Carter, Michael. “The Role of Invention in Belletristic Rhetoric: A Study of the Lectures of Adam Smith.” RSQ: Rhetoric Society Quarterly 18 1 (1988): 3-13. Print.

  • Adam Smith’s contribution to rhetoric included the first unification of belles letters and rhetoric and his role as Hugh Blair’s teacher while in the Scottish provinces.
  • Carter defines belletristic rhetoric thusly: “a study of the common ground shared by classical rhetoric and belles letters: taste, style, criticism, and forms of discourse, usually studied through works of literature, including drama, poetry, history, and biography” (3).
  • According to Carter, belletristic rhetoric – because of its emphasis on both rhetoric and poetics – deemphasized invention and concentrated its efforts on arrangement and style.
  • In this article Carter considers Smith’s taxonomy of the forms of discourse.  In so doing he argues that though this system posits an equal relation between rhetoric and poetics it actually prefigures the subordination of rhetoric to poetics and the subsequent subordination of invention to style and arrangement.  Afterward he demonstrates how the belletristic articulation of the rhetorical canons of arrangement and style actually derive their legitimacy and method from the canon of invention.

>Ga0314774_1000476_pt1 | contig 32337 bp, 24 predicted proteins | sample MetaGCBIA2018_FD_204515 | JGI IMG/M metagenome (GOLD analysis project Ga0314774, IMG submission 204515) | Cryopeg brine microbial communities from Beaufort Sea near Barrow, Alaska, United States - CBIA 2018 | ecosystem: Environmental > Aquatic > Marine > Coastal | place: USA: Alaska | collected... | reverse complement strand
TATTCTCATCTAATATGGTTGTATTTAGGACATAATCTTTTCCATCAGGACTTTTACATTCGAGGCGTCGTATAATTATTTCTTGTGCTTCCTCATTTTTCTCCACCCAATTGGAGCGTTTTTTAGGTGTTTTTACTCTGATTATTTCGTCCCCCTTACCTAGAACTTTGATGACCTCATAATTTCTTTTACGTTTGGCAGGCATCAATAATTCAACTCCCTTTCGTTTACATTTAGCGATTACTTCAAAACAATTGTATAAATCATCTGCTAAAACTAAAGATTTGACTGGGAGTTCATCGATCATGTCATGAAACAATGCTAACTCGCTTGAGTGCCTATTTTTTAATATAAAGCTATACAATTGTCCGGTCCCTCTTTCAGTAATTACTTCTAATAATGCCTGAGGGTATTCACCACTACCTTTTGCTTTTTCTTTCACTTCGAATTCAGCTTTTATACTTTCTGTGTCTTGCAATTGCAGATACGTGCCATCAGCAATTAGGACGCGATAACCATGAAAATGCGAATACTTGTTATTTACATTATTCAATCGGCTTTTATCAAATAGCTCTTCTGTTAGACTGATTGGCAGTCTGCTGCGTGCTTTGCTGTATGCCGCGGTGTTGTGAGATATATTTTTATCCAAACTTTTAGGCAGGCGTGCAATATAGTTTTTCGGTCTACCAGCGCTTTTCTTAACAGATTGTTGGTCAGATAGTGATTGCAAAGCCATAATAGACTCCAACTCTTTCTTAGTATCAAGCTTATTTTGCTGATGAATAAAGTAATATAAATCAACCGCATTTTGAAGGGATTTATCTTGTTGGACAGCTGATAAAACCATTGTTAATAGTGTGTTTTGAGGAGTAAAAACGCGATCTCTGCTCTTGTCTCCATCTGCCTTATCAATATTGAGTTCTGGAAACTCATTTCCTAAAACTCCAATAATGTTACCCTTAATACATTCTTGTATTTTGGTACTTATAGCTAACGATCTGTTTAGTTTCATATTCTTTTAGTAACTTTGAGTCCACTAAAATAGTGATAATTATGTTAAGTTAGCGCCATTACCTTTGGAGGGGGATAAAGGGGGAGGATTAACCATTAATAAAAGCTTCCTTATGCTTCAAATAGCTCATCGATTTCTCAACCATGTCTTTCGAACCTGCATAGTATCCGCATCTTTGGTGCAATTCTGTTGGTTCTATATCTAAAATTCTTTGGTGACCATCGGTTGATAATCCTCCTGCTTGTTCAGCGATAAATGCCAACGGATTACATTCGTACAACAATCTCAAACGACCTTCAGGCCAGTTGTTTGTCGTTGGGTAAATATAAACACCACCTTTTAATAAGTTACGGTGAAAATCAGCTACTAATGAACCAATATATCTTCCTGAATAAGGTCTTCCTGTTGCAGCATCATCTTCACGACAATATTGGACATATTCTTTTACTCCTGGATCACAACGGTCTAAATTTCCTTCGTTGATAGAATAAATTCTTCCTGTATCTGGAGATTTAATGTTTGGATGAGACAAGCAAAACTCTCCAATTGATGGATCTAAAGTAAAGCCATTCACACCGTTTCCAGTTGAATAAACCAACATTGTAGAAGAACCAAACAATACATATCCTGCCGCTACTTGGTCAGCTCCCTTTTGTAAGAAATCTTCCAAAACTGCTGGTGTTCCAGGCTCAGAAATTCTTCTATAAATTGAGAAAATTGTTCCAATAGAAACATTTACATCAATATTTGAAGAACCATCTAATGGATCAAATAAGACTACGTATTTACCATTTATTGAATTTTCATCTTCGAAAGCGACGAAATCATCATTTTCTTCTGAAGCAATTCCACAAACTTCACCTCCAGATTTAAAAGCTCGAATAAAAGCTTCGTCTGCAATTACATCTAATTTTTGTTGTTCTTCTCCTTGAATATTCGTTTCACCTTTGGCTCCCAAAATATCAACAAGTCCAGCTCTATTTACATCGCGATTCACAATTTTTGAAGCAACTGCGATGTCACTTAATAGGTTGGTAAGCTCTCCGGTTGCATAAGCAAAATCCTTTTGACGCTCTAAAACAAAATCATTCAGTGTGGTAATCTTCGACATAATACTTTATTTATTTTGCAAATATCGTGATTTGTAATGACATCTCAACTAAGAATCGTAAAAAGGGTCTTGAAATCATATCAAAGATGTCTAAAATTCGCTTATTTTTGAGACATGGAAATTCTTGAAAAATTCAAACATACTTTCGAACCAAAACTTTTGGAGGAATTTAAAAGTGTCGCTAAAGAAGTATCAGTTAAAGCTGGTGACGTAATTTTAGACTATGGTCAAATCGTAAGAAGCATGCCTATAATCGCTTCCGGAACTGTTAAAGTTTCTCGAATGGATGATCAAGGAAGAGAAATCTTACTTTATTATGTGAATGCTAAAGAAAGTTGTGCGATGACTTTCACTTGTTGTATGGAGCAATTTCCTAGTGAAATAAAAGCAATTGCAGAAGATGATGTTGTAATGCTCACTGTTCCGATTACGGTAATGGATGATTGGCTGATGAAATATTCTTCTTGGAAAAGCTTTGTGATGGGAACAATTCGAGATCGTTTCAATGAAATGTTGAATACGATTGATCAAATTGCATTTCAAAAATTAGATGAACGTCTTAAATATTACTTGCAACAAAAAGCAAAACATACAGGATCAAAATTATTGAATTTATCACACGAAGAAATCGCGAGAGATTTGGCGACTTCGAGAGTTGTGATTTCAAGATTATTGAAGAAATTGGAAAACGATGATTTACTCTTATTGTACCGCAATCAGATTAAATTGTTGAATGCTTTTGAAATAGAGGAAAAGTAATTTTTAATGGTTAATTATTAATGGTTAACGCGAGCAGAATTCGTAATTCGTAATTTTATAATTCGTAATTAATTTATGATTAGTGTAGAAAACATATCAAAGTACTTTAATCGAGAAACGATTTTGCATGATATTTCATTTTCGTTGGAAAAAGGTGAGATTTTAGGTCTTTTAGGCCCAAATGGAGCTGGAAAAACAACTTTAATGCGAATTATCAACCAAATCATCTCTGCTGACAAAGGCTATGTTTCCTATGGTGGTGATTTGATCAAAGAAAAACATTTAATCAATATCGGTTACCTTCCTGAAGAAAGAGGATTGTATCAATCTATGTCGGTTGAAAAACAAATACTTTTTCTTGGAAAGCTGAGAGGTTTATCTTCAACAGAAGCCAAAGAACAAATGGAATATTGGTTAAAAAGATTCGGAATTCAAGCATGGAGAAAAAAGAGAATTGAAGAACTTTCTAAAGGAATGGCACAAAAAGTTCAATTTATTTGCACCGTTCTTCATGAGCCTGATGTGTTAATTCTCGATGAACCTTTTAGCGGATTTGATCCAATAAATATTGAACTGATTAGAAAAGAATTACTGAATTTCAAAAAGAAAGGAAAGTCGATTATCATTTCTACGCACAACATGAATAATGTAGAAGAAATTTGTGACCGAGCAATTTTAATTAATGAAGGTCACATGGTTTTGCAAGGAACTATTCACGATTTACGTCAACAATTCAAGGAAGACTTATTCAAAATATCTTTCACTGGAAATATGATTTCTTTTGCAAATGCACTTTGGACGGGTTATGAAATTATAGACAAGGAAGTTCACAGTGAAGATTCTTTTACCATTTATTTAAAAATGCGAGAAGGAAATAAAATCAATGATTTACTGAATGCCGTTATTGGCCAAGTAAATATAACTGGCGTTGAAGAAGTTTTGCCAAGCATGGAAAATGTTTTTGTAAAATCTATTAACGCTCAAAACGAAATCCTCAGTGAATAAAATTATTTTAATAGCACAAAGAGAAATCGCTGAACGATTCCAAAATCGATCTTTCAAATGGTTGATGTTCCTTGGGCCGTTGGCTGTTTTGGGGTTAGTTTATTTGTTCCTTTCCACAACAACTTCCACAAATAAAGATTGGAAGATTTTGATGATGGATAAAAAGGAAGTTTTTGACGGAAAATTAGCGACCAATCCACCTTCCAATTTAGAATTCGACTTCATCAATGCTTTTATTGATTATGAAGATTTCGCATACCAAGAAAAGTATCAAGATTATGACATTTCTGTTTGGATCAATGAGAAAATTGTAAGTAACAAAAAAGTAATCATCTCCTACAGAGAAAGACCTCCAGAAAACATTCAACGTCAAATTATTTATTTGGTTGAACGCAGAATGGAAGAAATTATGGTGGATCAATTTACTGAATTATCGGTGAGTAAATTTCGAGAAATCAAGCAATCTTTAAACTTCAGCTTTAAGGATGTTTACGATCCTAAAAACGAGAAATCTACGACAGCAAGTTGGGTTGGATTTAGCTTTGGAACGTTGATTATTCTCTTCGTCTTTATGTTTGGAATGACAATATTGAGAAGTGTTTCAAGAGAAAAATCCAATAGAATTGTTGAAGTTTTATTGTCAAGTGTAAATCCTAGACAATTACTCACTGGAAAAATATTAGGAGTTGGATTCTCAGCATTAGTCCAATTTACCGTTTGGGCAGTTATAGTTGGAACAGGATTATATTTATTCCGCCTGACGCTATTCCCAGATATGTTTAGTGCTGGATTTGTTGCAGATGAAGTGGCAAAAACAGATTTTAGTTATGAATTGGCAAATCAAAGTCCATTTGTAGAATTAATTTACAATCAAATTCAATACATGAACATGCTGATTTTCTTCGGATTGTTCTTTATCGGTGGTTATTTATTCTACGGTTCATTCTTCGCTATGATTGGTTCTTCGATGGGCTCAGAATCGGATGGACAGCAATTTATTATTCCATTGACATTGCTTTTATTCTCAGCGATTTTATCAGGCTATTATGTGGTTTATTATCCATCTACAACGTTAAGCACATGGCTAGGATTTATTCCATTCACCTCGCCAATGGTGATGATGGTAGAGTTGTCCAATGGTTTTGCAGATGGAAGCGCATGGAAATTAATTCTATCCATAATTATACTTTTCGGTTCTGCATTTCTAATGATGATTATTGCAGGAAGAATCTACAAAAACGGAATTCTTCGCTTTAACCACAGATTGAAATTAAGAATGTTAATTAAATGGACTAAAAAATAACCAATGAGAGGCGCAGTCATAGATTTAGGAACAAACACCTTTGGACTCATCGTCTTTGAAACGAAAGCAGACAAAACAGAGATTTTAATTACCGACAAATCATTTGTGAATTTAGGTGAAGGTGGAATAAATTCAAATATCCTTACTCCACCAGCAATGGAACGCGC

• Carter finds it remarkable that Smith’s description of Belletristic rhetoric actually unites classical rhetoric, common-sense philosophy (scientific discourse), and the semi-classical discourse of the belletristic movement (7).  Yet the division between rhetoric and poetics actually diminished rhetorics importance as it was seen primarily as a oral art, not written.  This predilection for the written is also demonstrated through his choice of examples: for oratory he used the classics, for belletristic (written) he used more modern writers like Spenser, Shakespeare, and Milton.  Further, his classification of rhetoric as “persuasive” dilienated it to the same subordinate position that Plato outlined between rhetoric and dialectic – charging it with a sophistic quality that was unbecoming to truth/beauty.
  • Smith’s discussion of style – the most important rhetorical canon for Belletristic rhetoric – actually incorporated another inventional aspect: ethos.  In the Aristotelian sense, ethos was instrumental to the creation of a good argument (dependent on audience and conveyed not through reputation but through the act of arguing itself).  Smith takes the concept of ethos and ties it directly to style, subsuming the inventive aspects into a formal quality of a rhetorical artifact (11).

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